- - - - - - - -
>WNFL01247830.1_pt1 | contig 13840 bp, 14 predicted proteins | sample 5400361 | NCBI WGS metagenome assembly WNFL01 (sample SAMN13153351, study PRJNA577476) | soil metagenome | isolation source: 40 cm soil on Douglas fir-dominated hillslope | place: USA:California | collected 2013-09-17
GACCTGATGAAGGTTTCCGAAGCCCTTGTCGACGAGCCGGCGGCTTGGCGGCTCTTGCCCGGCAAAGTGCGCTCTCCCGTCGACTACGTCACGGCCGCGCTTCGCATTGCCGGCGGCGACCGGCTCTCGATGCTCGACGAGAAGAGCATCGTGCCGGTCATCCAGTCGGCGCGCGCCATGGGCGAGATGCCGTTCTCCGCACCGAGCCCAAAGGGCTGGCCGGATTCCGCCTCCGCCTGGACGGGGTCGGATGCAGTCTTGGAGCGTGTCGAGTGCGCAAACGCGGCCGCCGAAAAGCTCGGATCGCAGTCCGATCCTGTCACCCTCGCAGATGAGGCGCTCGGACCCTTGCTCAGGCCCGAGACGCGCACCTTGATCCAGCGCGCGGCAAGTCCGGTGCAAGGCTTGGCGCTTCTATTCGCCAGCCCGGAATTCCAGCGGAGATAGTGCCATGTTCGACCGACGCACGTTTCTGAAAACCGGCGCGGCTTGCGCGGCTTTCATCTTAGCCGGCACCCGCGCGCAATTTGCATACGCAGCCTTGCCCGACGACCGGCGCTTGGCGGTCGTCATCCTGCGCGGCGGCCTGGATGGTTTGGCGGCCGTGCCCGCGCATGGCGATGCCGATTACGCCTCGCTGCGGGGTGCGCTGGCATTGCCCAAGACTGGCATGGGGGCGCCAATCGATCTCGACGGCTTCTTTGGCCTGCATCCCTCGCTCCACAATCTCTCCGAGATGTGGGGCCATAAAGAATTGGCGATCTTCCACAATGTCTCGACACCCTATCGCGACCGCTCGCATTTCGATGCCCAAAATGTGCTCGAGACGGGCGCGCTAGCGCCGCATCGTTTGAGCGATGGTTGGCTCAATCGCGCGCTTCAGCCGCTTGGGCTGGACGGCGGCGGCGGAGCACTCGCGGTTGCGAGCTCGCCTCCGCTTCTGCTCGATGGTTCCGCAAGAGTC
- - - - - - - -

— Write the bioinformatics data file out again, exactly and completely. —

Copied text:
>WNFL01247830.1_pt1 | contig 13840 bp, 14 predicted proteins | sample 5400361 | NCBI WGS metagenome assembly WNFL01 (sample SAMN13153351, study PRJNA577476) | soil metagenome | isolation source: 40 cm soil on Douglas fir-dominated hillslope | place: USA:California | collected 2013-09-17
GACCTGATGAAGGTTTCCGAAGCCCTTGTCGACGAGCCGGCGGCTTGGCGGCTCTTGCCCGGCAAAGTGCGCTCTCCCGTCGACTACGTCACGGCCGCGCTTCGCATTGCCGGCGGCGACCGGCTCTCGATGCTCGACGAGAAGAGCATCGTGCCGGTCATCCAGTCGGCGCGCGCCATGGGCGAGATGCCGTTCTCCGCACCGAGCCCAAAGGGCTGGCCGGATTCCGCCTCCGCCTGGACGGGGTCGGATGCAGTCTTGGAGCGTGTCGAGTGCGCAAACGCGGCCGCCGAAAAGCTCGGATCGCAGTCCGATCCTGTCACCCTCGCAGATGAGGCGCTCGGACCCTTGCTCAGGCCCGAGACGCGCACCTTGATCCAGCGCGCGGCAAGTCCGGTGCAAGGCTTGGCGCTTCTATTCGCCAGCCCGGAATTCCAGCGGAGATAGTGCCATGTTCGACCGACGCACGTTTCTGAAAACCGGCGCGGCTTGCGCGGCTTTCATCTTAGCCGGCACCCGCGCGCAATTTGCATACGCAGCCTTGCCCGACGACCGGCGCTTGGCGGTCGTCATCCTGCGCGGCGGCCTGGATGGTTTGGCGGCCGTGCCCGCGCATGGCGATGCCGATTACGCCTCGCTGCGGGGTGCGCTGGCATTGCCCAAGACTGGCATGGGGGCGCCAATCGATCTCGACGGCTTCTTTGGCCTGCATCCCTCGCTCCACAATCTCTCCGAGATGTGGGGCCATAAAGAATTGGCGATCTTCCACAATGTCTCGACACCCTATCGCGACCGCTCGCATTTCGATGCCCAAAATGTGCTCGAGACGGGCGCGCTAGCGCCGCATCGTTTGAGCGATGGTTGGCTCAATCGCGCGCTTCAGCCGCTTGGGCTGGACGGCGGCGGCGGAGCACTCGCGGTTGCGAGCTCGCCTCCGCTTCTGCTCGATGGTTCCGCAAGAGTC